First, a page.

Judge Eady's oral summary of his 700-page report for the new decision, however, started with this: "I have found the allegations of child abuse against Christopher Lillie and Dawn Reed are untrue".

Dawn Reed responded with tears.

Judge Eady found that the two "merited an award at the highest permitted level."

"Indeed, they have earned it several times over because of the scale, gravity and persistence of the allegations." These had included being hounded and made to feel in fear of their lives (after widespread and lurid media coverage).

"What matters primarily is that they are entitled to be vindicated and recogni sed as innocent citizens who should, in my judgment, be free to exist for what remains of their lives untouched by the stigma of child abuse."

The trial had lasted 74 days, over 6 months.

'Review team' members acted with malice

The independent review team which produced the report for Newcastle City Council in November 1998 ('Abuse in Early Years') were identified by Justice Eade as guilty of libel, and to have acted with malice. However, he rejected the claim that certain named officers and the leader of the city council were maliciously motivated in arranging publication of the review team's report.

Focussing on the review team's report, he found it contained "untrue" allegations of the "utmost gravity" and the review team had "forfeited" the protection of qualified privilege because they were "malicious in the promulgation of their report".

"That is because they included in their report a number of fundamental claims which they must have known to be untrue and which cannot be explained on the basis of incompetence or mere carelessness," he decided.

The report's authors were Dr Richard Barker, social worker in an academic post at University of Northumbria, Newcastle; Roy Wardell, former director of social services for Barnsley Metropolitan Borough Council; Jacqui Saradjian, clinical psychologist; and Judith Jones, senior social worker.

Richard Webster, a journalist and writer, and instrumental in bringing the case to justice (with fellow-journalist Bob Woffinden), has written that two of the report authors are documented as believing in satanic ritual abuse. They were Judith Jones - who, as Judith Dawson, was the social worker at the center of the 1989 Nottingham case - and Jacqui Saradjian.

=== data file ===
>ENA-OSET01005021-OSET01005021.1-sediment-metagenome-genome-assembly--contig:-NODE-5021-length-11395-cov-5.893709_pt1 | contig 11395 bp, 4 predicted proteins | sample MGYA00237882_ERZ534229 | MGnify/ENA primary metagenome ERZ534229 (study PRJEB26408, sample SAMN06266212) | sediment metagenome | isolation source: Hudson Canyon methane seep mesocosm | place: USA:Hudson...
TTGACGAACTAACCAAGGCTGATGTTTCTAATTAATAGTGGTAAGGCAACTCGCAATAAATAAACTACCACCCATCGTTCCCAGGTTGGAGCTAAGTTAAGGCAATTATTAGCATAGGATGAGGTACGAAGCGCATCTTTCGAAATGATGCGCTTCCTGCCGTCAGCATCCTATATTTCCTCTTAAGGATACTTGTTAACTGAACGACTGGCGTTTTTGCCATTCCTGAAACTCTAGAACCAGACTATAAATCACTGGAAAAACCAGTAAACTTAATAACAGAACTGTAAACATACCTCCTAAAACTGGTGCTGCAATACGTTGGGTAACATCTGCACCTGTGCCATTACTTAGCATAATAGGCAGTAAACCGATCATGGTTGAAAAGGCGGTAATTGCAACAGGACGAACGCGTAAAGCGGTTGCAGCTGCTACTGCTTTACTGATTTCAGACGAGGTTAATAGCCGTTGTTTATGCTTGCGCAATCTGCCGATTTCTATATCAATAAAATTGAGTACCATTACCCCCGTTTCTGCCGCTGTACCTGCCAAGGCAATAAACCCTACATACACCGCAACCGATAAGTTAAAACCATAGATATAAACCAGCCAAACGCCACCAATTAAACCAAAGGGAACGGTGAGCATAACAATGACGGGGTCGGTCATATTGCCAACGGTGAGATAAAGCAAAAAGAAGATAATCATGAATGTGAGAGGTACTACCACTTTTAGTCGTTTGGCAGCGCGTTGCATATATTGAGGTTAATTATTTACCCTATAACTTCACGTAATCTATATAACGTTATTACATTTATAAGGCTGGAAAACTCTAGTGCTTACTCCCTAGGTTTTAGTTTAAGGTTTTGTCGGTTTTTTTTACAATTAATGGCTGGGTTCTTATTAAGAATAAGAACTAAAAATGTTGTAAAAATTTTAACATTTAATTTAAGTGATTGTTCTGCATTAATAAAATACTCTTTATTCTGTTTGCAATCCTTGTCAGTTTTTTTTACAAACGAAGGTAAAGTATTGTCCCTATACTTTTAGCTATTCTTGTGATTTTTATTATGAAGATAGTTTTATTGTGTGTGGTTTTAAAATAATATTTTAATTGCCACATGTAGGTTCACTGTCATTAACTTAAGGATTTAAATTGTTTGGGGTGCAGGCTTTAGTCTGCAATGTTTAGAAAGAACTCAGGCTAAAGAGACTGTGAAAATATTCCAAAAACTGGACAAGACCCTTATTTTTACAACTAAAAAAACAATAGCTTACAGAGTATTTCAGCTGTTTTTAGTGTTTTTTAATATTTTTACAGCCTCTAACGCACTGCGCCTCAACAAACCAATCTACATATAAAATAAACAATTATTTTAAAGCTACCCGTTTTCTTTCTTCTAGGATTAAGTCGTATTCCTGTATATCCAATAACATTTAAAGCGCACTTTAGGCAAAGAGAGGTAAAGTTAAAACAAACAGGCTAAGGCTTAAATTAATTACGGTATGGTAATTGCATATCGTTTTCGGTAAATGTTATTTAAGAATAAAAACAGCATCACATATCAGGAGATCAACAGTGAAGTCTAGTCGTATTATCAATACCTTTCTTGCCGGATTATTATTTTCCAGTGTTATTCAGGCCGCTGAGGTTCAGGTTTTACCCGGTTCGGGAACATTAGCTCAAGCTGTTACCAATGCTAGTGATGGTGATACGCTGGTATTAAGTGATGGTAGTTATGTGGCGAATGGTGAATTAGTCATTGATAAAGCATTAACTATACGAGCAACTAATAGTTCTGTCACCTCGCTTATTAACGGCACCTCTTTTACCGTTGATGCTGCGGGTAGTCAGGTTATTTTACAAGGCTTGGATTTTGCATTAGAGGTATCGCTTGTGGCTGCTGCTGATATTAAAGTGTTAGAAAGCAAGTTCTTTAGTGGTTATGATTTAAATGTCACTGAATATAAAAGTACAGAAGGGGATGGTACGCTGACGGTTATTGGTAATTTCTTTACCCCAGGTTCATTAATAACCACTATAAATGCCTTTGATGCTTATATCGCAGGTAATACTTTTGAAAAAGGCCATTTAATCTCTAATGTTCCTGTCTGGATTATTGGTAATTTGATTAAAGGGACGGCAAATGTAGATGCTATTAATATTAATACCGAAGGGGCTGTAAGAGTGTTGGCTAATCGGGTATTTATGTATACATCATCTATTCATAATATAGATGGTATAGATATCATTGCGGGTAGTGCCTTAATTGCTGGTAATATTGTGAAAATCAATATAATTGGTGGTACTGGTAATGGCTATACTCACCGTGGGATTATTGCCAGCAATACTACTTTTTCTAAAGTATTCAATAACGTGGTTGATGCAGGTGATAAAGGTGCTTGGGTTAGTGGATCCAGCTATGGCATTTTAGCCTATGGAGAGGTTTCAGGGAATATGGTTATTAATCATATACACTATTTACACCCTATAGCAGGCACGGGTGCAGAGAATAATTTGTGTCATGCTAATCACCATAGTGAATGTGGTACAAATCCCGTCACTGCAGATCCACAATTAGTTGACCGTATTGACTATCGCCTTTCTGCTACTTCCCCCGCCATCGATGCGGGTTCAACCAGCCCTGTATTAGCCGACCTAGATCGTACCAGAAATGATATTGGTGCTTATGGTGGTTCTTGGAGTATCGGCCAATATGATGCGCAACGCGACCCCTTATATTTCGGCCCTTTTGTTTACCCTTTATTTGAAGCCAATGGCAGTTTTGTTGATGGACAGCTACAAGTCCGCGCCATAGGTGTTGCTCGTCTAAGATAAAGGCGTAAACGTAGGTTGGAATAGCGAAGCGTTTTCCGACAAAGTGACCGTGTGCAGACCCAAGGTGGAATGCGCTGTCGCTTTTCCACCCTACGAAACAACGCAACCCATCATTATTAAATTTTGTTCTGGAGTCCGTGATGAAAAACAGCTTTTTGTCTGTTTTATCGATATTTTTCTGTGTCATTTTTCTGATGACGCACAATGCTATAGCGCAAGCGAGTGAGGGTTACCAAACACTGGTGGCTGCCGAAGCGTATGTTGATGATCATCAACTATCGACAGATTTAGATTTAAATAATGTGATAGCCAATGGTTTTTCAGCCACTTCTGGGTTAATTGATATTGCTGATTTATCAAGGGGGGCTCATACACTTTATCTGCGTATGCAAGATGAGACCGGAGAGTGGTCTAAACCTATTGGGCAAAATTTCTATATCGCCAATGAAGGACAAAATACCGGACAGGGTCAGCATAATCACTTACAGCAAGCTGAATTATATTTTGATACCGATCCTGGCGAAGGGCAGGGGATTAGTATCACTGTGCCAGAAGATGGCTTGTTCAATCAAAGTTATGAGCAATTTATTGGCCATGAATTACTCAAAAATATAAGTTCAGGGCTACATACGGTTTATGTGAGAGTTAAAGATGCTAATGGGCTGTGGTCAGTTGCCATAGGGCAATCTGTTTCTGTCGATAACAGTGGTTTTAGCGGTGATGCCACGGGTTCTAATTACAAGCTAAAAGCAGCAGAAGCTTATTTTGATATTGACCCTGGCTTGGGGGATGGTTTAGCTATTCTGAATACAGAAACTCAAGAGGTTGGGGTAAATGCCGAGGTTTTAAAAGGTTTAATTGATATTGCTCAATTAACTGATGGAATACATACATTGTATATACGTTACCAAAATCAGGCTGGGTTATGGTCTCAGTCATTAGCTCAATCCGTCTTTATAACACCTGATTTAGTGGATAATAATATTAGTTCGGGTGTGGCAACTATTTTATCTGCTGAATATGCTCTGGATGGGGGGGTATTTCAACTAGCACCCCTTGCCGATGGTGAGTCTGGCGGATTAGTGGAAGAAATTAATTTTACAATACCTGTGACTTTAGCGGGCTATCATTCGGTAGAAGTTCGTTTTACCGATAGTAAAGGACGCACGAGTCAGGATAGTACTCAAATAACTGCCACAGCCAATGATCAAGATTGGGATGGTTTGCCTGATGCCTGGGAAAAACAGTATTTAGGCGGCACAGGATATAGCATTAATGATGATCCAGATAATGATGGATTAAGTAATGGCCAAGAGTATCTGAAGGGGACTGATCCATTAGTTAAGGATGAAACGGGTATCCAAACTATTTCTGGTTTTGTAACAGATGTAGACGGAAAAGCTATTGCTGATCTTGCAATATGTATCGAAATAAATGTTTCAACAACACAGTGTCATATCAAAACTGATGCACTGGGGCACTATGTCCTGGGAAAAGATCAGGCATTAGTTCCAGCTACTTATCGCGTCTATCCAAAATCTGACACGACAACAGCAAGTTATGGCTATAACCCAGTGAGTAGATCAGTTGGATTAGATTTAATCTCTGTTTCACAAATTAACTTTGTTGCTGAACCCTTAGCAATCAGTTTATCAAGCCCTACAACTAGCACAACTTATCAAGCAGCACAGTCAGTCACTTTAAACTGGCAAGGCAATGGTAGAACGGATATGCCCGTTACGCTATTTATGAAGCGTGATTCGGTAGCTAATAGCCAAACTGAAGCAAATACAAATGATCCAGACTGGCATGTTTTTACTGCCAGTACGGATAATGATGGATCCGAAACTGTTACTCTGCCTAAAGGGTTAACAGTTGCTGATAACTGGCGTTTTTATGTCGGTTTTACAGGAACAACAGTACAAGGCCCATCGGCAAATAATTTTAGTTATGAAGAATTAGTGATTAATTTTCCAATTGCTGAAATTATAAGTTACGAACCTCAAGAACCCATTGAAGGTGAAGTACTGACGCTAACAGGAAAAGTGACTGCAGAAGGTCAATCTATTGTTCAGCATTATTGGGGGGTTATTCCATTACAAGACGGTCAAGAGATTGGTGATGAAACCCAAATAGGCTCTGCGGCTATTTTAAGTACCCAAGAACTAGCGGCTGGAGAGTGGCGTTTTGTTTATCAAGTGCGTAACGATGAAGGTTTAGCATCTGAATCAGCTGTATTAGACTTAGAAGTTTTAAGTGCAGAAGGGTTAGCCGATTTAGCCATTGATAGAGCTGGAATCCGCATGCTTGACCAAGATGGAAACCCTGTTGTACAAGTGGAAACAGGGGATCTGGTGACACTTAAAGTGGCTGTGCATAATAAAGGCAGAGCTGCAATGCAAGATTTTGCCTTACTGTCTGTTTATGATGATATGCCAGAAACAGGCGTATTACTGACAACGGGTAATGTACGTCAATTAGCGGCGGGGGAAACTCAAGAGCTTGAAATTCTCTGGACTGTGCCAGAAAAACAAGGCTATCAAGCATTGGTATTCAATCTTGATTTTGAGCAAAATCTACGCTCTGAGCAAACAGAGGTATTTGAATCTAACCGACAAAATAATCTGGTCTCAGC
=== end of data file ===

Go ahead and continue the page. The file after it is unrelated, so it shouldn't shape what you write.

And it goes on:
Another expert's evidence that was savaged was Dr Barker's. One news report said:

� if a child denied she had been abused, he assumed she meant the opposite. This inverted logic, the judge said, was part of a pattern. If a child said she had been raped or penetrated with a knife, yet displayed no physical sign of abnormality, then, in the view of Reed and Lillie's accusers, 'the absence of physical findings does not mean that abuse has not taken place'. If a child said she had not been abused, that was 'terrorisation by the supposed abuser'.

Soon after Barker left the witness box, the Evening Chronicle withdrew its defence.

American expert William Friedrich (Mayo Clinic, Minnesota), as an expert witness, claimed the interviews were evidence of abuse. Having "reviewed "the documents and videotapes," he said, he believed that the 28 children cited in the libel trial had been sexually abused and that "the perpetrators were Lillie and Reed". However, it emerged Friedrich had not at that point SEEN any video interviews or transcripts. This led Mr Justice Eady to observe: "As things stand, Dr Friedrich's report is not worth the paper on which it is written."

Expert witness Maggie Bruck, who the judge considered the most important expert witness, said the interviews were some of the worst and most dangerous she had seen, using 'the full array of suggestive techniques to elicit allegations of abuse'.

Based on various reports, and links, such as available from,7369,769002,00.html.

The site is also very interesting.


Therapy dangers

Hypnosis danger: 'certainty' over recalled memories does not necessarily mean accuracy - US

A new study suggests that hypnosis doesn't make people recall events more accurately, it just gives them more certainty that the mental events in their minds during the hypnosis, are memories of real events.

A belief appears to be present that hypnosis as a tool validates an event more than any other technique.

The bottom line is that memories recovered through any means, hypnosis or otherwise (eg, diaries and drugs), need corroboration before we can begin to take them as matter of fact.